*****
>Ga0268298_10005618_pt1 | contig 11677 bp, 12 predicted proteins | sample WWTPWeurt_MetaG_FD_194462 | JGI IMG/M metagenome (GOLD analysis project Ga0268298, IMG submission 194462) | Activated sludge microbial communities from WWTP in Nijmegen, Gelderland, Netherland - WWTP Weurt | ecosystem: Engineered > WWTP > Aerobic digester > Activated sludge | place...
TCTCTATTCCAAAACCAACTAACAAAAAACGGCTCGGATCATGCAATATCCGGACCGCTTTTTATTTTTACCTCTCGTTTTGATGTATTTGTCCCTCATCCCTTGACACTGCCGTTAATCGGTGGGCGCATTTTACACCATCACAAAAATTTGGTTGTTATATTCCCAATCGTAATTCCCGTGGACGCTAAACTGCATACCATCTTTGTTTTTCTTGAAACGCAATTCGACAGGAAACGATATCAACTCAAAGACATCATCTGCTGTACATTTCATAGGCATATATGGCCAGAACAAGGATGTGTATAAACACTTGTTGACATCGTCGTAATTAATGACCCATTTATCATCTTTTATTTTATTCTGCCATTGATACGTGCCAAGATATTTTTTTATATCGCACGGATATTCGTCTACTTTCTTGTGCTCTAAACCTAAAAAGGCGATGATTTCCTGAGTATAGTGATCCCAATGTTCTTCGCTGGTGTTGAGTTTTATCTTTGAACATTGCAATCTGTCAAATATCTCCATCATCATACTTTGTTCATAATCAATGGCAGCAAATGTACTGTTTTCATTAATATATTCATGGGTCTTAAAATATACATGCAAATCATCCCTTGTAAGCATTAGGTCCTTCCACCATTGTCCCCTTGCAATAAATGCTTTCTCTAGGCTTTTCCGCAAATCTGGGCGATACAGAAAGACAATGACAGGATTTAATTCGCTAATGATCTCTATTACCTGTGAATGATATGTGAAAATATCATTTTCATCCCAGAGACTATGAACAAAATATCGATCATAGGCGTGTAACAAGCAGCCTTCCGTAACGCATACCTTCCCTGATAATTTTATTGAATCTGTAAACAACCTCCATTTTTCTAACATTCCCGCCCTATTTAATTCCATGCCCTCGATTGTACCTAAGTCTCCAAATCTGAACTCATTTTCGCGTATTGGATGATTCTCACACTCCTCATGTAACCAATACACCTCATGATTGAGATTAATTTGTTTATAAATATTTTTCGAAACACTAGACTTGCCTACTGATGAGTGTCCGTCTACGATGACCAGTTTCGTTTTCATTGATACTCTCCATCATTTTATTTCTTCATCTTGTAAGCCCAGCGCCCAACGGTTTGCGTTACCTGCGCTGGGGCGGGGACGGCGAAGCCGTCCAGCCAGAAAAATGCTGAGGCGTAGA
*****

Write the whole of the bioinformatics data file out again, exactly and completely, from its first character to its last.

>Ga0268298_10005618_pt1 | contig 11677 bp, 12 predicted proteins | sample WWTPWeurt_MetaG_FD_194462 | JGI IMG/M metagenome (GOLD analysis project Ga0268298, IMG submission 194462) | Activated sludge microbial communities from WWTP in Nijmegen, Gelderland, Netherland - WWTP Weurt | ecosystem: Engineered > WWTP > Aerobic digester > Activated sludge | place...
TCTCTATTCCAAAACCAACTAACAAAAAACGGCTCGGATCATGCAATATCCGGACCGCTTTTTATTTTTACCTCTCGTTTTGATGTATTTGTCCCTCATCCCTTGACACTGCCGTTAATCGGTGGGCGCATTTTACACCATCACAAAAATTTGGTTGTTATATTCCCAATCGTAATTCCCGTGGACGCTAAACTGCATACCATCTTTGTTTTTCTTGAAACGCAATTCGACAGGAAACGATATCAACTCAAAGACATCATCTGCTGTACATTTCATAGGCATATATGGCCAGAACAAGGATGTGTATAAACACTTGTTGACATCGTCGTAATTAATGACCCATTTATCATCTTTTATTTTATTCTGCCATTGATACGTGCCAAGATATTTTTTTATATCGCACGGATATTCGTCTACTTTCTTGTGCTCTAAACCTAAAAAGGCGATGATTTCCTGAGTATAGTGATCCCAATGTTCTTCGCTGGTGTTGAGTTTTATCTTTGAACATTGCAATCTGTCAAATATCTCCATCATCATACTTTGTTCATAATCAATGGCAGCAAATGTACTGTTTTCATTAATATATTCATGGGTCTTAAAATATACATGCAAATCATCCCTTGTAAGCATTAGGTCCTTCCACCATTGTCCCCTTGCAATAAATGCTTTCTCTAGGCTTTTCCGCAAATCTGGGCGATACAGAAAGACAATGACAGGATTTAATTCGCTAATGATCTCTATTACCTGTGAATGATATGTGAAAATATCATTTTCATCCCAGAGACTATGAACAAAATATCGATCATAGGCGTGTAACAAGCAGCCTTCCGTAACGCATACCTTCCCTGATAATTTTATTGAATCTGTAAACAACCTCCATTTTTCTAACATTCCCGCCCTATTTAATTCCATGCCCTCGATTGTACCTAAGTCTCCAAATCTGAACTCATTTTCGCGTATTGGATGATTCTCACACTCCTCATGTAACCAATACACCTCATGATTGAGATTAATTTGTTTATAAATATTTTTCGAAACACTAGACTTGCCTACTGATGAGTGTCCGTCTACGATGACCAGTTTCGTTTTCATTGATACTCTCCATCATTTTATTTCTTCATCTTGTAAGCCCAGCGCCCAACGGTTTGCGTTACCTGCGCTGGGGCGGGGACGGCGAAGCCGTCCAGCCAGAAAAATGCTGAGGCGTAGA